Saturday, October 22, 2005 - Page updated at 12:00 AM

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Arson damages bike shop, apartment; one arrested

Seattle Times staff reporter

A 51-year-old Seattle man was arrested yesterday in connection with three separate fires set early yesterday morning in the Sand Point area just east of University Village.

One fire caused an estimated $75,000 damage to a bicycle shop and an unoccupied apartment above it. Two cats died in the fire, according to Seattle police and the shop's owner. Seattle police said they don't know a motive for the arsons.

It was unclear what led police to the suspect.

The most damaging fire was at the Bicycle Center, 4529 Sand Point Way N.E. Yesterday afternoon, owner John Marxer was going through the smoke-damaged business with two of his employees.

In the back, a $4,000 carbon alloy bike had been melted into a lump. Remains of melted bike pedals were on a shelf. Hanging from the ceiling were wires — the rims of all that was left from rubber tires that had melted away.

Above the bike shop was an unoccupied two-bedroom, two-bathroom apartment where the two cats were found. Marxer said the fire had been set on the steps leading to the apartment.

He said he heard about the fire on the radio when he was driving to work yesterday.

Marxer said he's thankful the apartment was empty, pointing to the burned-down stairs. "That was the only way down."

Nate Gibson, an employee at the store, estimated that $15,000 in goods had been damaged.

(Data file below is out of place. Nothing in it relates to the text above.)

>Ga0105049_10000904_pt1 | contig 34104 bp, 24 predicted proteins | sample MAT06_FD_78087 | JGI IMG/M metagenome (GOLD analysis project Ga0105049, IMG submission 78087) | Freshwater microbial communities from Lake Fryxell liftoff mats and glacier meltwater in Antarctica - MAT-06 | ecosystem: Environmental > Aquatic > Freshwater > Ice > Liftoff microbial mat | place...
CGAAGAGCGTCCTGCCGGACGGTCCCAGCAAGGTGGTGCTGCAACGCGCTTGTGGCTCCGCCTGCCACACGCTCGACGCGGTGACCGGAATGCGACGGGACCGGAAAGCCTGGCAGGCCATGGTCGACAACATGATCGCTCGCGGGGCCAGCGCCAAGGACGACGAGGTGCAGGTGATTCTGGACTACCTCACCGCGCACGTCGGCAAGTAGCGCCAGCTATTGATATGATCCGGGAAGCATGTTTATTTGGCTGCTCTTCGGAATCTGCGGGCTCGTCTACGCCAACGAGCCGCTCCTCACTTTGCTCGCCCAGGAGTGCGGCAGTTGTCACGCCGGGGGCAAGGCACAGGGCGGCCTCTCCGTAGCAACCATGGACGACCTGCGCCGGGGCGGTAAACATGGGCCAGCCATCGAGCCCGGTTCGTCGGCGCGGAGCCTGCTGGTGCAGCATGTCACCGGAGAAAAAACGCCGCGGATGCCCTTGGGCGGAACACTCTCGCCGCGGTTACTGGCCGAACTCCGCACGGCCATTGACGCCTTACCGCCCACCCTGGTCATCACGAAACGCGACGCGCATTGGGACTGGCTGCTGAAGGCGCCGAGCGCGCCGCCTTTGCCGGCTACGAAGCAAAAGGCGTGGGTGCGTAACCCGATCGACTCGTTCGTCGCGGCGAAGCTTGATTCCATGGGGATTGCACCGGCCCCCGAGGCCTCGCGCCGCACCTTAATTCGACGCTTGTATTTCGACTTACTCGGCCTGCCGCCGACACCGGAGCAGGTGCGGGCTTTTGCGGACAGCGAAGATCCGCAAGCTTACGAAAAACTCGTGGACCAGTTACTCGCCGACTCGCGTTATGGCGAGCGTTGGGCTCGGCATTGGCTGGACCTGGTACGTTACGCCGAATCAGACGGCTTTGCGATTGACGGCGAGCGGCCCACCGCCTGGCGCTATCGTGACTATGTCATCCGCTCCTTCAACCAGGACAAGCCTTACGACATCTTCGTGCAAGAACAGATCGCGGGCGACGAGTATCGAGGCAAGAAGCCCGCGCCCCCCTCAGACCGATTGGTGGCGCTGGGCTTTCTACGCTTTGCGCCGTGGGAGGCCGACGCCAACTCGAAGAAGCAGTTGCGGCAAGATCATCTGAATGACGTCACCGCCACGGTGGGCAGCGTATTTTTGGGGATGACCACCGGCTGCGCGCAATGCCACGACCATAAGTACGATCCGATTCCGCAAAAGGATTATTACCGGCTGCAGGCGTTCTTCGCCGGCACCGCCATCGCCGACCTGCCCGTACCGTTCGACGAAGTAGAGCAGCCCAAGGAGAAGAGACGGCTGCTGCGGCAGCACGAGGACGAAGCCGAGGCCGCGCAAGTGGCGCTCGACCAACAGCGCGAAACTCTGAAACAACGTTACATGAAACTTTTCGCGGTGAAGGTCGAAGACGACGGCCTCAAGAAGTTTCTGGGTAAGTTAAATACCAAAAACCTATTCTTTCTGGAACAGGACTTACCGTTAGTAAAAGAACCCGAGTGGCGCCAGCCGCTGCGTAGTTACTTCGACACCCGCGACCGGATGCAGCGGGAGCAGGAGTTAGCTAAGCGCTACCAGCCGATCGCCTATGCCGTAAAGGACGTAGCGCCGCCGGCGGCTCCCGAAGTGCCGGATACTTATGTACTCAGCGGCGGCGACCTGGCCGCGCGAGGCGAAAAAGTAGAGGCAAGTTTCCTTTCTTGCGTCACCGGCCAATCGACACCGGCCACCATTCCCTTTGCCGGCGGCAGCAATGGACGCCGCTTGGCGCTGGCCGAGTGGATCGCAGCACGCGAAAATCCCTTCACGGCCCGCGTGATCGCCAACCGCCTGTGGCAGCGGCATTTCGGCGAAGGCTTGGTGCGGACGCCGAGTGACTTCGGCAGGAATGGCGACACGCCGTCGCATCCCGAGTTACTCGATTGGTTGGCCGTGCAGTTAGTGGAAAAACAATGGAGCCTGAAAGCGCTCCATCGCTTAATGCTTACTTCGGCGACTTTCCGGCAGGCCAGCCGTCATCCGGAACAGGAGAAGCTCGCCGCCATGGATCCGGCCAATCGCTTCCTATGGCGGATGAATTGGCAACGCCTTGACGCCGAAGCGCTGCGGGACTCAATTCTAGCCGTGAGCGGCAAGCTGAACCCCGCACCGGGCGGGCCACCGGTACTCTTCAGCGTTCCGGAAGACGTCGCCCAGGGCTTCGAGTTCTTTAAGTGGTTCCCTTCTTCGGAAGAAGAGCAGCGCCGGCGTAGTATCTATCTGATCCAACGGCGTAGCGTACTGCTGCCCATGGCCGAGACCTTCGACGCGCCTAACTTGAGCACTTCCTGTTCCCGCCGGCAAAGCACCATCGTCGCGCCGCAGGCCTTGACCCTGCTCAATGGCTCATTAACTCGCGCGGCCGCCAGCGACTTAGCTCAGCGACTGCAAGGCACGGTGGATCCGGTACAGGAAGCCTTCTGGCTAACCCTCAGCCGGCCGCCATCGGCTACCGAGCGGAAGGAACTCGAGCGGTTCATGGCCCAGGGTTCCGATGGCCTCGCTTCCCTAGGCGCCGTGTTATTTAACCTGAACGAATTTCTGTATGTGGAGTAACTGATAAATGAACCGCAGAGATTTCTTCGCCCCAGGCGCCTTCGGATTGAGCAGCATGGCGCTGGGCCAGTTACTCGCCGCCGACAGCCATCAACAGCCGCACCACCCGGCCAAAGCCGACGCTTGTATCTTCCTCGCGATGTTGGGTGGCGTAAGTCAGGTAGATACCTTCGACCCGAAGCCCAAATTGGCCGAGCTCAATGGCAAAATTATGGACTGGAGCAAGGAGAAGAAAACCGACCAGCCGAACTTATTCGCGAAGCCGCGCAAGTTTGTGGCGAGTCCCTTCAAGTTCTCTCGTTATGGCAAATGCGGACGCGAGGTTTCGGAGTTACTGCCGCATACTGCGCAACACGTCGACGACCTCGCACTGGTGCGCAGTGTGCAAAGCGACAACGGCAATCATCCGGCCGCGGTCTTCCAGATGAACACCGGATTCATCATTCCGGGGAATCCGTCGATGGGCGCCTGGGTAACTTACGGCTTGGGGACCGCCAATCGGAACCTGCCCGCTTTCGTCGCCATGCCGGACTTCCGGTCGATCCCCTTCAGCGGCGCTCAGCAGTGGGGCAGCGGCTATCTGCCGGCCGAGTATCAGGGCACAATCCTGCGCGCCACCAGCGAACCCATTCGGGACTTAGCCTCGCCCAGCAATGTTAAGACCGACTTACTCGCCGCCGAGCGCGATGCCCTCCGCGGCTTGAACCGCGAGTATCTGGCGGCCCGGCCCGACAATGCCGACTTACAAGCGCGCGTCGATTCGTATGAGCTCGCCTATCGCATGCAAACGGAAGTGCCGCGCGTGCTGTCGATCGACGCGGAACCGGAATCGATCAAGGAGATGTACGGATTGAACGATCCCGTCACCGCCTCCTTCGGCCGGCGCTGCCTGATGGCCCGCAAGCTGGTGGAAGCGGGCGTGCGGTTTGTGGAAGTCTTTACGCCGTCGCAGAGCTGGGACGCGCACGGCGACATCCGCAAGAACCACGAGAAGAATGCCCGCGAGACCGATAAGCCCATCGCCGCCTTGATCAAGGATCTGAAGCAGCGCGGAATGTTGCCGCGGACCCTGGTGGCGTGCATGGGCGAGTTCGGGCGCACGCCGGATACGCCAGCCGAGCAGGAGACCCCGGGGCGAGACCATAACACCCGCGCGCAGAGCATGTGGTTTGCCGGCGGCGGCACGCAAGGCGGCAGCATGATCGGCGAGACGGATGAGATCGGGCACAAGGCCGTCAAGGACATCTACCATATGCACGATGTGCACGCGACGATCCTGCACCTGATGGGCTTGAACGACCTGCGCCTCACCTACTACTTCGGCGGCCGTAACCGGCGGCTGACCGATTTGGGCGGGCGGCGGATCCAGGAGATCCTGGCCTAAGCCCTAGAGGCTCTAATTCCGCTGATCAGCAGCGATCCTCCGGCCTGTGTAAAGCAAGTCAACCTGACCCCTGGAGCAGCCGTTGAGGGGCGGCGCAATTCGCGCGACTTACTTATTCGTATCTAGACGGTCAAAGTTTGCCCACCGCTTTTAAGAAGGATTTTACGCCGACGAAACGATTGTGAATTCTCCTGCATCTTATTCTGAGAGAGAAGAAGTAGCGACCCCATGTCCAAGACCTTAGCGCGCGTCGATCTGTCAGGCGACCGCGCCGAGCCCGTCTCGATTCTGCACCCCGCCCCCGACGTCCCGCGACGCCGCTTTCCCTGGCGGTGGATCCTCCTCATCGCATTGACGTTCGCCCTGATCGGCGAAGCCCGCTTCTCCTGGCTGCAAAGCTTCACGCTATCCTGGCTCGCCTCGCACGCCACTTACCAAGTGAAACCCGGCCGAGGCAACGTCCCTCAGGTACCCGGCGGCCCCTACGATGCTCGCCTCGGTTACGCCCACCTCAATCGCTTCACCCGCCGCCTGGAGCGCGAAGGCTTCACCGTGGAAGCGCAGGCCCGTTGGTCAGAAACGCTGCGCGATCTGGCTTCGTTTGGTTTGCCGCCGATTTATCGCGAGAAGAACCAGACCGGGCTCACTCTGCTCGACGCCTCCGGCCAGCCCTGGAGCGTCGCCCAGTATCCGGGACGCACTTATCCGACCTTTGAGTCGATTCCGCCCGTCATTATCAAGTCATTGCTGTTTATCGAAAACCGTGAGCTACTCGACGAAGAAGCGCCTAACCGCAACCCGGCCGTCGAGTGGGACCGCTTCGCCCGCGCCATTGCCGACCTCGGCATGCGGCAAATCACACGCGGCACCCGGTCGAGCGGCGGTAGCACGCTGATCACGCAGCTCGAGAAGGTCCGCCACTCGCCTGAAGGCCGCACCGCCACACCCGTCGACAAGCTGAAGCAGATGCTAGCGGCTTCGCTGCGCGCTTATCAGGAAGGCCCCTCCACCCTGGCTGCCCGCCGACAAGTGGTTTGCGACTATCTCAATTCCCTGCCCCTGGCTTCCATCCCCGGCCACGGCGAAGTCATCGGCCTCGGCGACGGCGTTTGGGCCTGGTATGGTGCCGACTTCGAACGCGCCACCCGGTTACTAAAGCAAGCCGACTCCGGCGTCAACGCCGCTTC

The bike-shop fire was set about 5 a.m., according to the Seattle Fire Department. About half an hour later, the contents of a metal recycle bin behind Great Harvest Bread, 5408 Sand Point Way N. E., was set on fire, causing an estimated $1,000 in damage.

After that, a few blocks away at 5250 40th Ave. N. E., someone tried but failed to set fire to a pile of newspapers outside the Metropolitan Market. A fire was then set in a bale of hay used for Halloween decorations, said Mark Marsh, store director.

He said employees put out the fire with extinguishers, and he estimated the damage at $8 for the hay.

Meanwhile, Marxer, 64, yesterday was pondering his retirement years, or what might not be his retirement years.

He started the bike shop in 1969 and had been in that location for more than three decades.

"I was gonna build up my retirement fund. Now, I don't know," he said. "Right now, I don't even have power."

Erik Lacitis: 206-464-2237 or

Copyright © 2005 The Seattle Times Company


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